“Stop, stop, stop,” Thumper said as he broadcasted his message through our personal radios and alerted the rest of the convoy to halt. Everyone was familiar with the distinguishable call he consistently used when it was time to halt the convoy as a precaution to scan whatever was in front of us. Debris on this Iraqi road was common; we’d grown familiar with roads and what seemed out of place. About 100 meters in front of us, a trail of rocks resembling a straight line was laid out on the road.
Thumper, the security commander and lead gunner, stood through the turret of my HMMWV and leaned into his scope mounted on his M240 machine gun to scan for any other indications that we were heading into a possible improvised explosive device. Was it an IED this time? We wouldn’t take the risk of finding out the hard way, no matter how many times it turned out to be nothing. Before departing friendly lines, we would be reminded by posted signs about what happens when we fail to pay close attention. The signs posted on every entry control point read Complacency Kills. A grim reminder that people are out here to kill you if you give them the opportunity. Our battalion had sustained a number of casualties from IEDs, and every day one was found and disposed of in our area of operations.
Thumper and I had shared the same HMMWV as the lead security vehicle for Titan, our platoon, for over four months during our 2005 to 2006 deployment. Being together on so many missions, we became an extension of each other’s senses. I would know exactly how to maneuver my HMMWV to allow him the need to zero in with his M240 at possible targets. Titan had become a well lubed, synchronized machine, an essential part of the Thundering Third to carry out counter-insurgency missions in the Haditha triad. However, this is what Marines are expected to do. Praise would have to wait until everyone set foot back in the states. Almost every day for over four months, Titan would run resupply or recovery mission in our AO, about the size of Alameda County. I’d grown attached to my HMMWV; I knew exactly where everything was placed, how much ammunition we had, how to troubleshoot the radio and blue force tracker. I took pride in being the lead vehicle for our convoys even though I knew the blast and shrapnel from an IED would easily blow through the armor of my HMMWV.
“Dismount and go condition four,” Pesci, our convoy commander, relayed to the rest of the convoy as we entered friendly lines. Another mission in the books I thought to myself as I unloaded my M4 service rifle. What day was it? It really didn’t matter. Titan had been up for the last sixteen hours, and we would be back on the road tomorrow or even later today if a recovery mission was needed. I felt the cold air on the tip of my nose as I lifted my head and let out a deep breath of air so I could see the condensation from my breath. It’s the end of February 2006, finally on the last stretch of our deployment. Thanksgiving, Christmas, and New Years have all just passed as another day that I’m thankful that I wasn’t blown up by an IED. For the first time in my life, death has been creeping around me so closely that I feel I’m playing a juvenile game of hide and seek with it.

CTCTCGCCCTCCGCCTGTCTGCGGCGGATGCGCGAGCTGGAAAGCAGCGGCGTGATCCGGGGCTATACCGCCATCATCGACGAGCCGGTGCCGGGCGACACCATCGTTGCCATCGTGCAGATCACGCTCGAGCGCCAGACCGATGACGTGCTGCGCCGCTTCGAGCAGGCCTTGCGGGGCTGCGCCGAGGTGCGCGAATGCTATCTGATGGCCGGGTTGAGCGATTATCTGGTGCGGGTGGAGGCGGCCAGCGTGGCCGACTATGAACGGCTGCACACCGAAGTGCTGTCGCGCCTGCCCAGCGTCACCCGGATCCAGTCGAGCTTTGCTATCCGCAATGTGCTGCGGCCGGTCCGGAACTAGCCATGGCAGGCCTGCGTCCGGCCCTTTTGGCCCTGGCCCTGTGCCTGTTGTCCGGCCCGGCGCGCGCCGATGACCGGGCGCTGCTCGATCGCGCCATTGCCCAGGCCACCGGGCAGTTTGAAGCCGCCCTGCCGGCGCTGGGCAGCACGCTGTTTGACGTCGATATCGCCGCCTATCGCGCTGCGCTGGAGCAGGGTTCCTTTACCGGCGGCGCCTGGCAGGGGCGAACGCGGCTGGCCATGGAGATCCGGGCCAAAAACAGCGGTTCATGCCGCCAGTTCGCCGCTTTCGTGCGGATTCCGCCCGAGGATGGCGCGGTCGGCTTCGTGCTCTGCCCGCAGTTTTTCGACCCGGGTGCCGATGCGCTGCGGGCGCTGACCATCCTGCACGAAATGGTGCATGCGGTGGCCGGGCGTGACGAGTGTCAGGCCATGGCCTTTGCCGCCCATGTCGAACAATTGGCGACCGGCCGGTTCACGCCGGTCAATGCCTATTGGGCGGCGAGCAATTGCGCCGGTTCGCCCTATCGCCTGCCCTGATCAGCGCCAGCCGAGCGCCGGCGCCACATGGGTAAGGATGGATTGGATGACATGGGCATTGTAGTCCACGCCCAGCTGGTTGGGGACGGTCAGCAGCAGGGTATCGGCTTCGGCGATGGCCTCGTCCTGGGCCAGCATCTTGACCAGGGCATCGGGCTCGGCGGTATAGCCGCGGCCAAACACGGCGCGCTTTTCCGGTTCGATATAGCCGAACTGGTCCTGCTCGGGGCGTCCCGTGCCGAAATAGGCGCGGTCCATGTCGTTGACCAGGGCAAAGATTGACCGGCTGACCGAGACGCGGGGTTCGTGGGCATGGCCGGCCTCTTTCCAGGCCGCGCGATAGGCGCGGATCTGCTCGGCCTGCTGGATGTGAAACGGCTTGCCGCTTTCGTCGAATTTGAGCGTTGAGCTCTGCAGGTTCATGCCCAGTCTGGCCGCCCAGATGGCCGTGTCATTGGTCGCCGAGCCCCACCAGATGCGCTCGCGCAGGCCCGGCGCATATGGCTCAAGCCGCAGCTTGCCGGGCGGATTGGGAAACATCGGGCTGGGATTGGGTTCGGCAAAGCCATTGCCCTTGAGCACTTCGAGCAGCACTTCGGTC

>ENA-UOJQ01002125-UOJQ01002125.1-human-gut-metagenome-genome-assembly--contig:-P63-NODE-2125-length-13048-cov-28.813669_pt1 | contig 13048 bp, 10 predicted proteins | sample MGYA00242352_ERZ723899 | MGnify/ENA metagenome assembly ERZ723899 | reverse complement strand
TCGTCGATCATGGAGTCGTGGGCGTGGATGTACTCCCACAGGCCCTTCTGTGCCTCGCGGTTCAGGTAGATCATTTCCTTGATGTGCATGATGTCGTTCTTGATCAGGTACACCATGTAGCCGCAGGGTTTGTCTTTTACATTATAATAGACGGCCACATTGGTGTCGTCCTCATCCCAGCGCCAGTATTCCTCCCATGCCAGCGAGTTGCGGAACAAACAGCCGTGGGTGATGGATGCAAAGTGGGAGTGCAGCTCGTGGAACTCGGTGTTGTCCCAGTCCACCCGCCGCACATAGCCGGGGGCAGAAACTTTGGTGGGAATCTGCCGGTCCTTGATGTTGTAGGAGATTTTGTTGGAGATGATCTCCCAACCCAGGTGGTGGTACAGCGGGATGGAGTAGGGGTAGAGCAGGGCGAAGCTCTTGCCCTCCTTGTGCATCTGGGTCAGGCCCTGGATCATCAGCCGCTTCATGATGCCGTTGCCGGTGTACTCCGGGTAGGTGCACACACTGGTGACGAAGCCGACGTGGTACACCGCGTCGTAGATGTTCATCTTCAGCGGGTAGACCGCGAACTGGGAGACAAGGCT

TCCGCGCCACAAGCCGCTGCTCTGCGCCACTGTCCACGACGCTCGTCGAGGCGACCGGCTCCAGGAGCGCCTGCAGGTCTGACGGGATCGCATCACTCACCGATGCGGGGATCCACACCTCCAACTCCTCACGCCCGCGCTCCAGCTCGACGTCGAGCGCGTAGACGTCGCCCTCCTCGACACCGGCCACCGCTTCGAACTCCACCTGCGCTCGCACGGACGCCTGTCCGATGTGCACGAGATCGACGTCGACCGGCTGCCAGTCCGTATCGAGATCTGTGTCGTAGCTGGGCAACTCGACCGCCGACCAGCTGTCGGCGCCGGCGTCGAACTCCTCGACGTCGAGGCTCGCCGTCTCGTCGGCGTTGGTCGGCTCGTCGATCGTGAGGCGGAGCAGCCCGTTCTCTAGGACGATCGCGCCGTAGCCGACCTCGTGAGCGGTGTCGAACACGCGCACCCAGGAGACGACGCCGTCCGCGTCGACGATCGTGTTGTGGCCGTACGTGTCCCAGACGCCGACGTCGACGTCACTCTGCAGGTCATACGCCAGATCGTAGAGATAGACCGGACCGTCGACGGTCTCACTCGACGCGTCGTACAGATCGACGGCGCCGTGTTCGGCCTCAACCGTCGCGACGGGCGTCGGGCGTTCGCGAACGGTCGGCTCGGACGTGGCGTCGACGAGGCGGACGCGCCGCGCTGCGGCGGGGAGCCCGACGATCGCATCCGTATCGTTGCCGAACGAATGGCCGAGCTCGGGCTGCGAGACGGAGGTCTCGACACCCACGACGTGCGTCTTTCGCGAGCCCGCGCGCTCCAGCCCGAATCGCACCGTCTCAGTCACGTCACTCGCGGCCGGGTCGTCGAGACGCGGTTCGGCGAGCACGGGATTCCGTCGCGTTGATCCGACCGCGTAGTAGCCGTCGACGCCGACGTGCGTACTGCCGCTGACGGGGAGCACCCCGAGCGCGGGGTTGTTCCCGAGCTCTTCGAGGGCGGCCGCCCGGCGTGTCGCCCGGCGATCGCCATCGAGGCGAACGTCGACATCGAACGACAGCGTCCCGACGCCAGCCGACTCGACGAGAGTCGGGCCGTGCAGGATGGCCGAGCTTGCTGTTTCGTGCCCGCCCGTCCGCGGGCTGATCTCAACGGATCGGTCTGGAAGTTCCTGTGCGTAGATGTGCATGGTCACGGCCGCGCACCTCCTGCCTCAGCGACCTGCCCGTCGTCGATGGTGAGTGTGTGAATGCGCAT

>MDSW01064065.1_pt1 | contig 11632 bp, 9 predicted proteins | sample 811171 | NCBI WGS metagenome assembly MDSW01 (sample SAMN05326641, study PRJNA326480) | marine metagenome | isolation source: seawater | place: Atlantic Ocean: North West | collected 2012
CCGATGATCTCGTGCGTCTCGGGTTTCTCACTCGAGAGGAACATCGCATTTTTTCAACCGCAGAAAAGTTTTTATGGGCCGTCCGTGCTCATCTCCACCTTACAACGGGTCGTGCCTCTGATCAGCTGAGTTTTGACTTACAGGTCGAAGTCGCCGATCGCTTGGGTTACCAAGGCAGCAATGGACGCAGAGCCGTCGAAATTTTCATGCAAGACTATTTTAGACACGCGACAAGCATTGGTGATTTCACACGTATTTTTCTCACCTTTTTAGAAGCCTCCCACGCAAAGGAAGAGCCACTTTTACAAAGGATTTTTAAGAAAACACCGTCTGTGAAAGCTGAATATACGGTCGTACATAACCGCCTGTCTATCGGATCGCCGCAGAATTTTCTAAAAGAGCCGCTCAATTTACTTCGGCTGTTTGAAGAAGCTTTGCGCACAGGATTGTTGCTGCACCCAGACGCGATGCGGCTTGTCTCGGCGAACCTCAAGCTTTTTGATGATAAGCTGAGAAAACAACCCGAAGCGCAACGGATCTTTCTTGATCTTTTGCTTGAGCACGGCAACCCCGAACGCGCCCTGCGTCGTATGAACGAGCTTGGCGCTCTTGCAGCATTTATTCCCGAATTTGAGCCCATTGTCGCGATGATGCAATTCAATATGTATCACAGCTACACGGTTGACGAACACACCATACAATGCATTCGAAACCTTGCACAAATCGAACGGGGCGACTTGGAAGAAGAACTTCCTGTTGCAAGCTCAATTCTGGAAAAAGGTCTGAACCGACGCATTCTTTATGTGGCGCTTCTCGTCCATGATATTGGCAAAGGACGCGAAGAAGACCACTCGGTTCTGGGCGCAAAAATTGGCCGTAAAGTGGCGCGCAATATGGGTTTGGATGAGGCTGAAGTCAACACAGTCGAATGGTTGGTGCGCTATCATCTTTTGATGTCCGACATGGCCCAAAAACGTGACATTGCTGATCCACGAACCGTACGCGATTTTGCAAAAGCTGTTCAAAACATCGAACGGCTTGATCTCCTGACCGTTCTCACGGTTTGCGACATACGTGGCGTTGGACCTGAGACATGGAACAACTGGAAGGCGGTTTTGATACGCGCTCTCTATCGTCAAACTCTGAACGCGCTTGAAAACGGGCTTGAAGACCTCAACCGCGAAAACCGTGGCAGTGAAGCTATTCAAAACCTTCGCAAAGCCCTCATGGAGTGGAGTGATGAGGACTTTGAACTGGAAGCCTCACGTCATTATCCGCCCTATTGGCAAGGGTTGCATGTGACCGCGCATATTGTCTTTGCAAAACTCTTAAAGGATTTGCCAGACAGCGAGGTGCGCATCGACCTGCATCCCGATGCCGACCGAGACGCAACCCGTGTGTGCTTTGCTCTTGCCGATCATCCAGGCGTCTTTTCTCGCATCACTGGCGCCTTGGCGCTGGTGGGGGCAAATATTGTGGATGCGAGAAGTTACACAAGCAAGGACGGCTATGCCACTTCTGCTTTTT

As my 22nd birthday approached, I couldn’t help but to count down the days until we were home. Strapping my boots up every day for the past five months with the only goal in mind of not getting killed had steered my emotions into an unfamiliar place. I couldn’t seem to find the joy in anything but the thrill of knowing that we were killing them before they were killing us. Driving through the cities, I would find myself thinking, “Somebody just shoot at us, please.” The shock I would feel in my chest from each round exiting the barrel of a .50 caliber machine gun would fill my body with the adrenaline I was craving. I needed a reason to yell out at the top of my lungs and set free everything I was bottling up inside.
My mind was conditioned to shoot targets, not people. But if necessary, I would kill to protect myself or my fellow Marines. I left my friends and family back home with the possibility of never seeing them again. Who was I doing this for? Was it worth it? I didn’t have time to contemplate. After all, I am where I volunteered to be. I asked to join this unit and to go to Iraq. I felt as if my time would go unfulfilled if I didn’t do my part while serving in a time of war. Everything leading up to this point was worth it.
By the end of March we were on our way home. Titan has sustained zero casualties. “How were we the lucky ones?” I asked myself. The roads we traveled were infested with IEDs; we had recovered dozens of trucks that were left resembling junks of twisted metal. We attended memorials of our fellow Marines in our battalion whose paths ended in a desolate road through the desert. Plain and simple, from the enemy’s point of view, Titan was at the wrong places for them, at the right time for us. Our success to elude death and inconvenience our would-be killers will forever be a mystery to me, but I can most earnestly say that by not having to experience any of my platoon members being maimed or killed, I can close this chapter in my life peacefully without any regrets.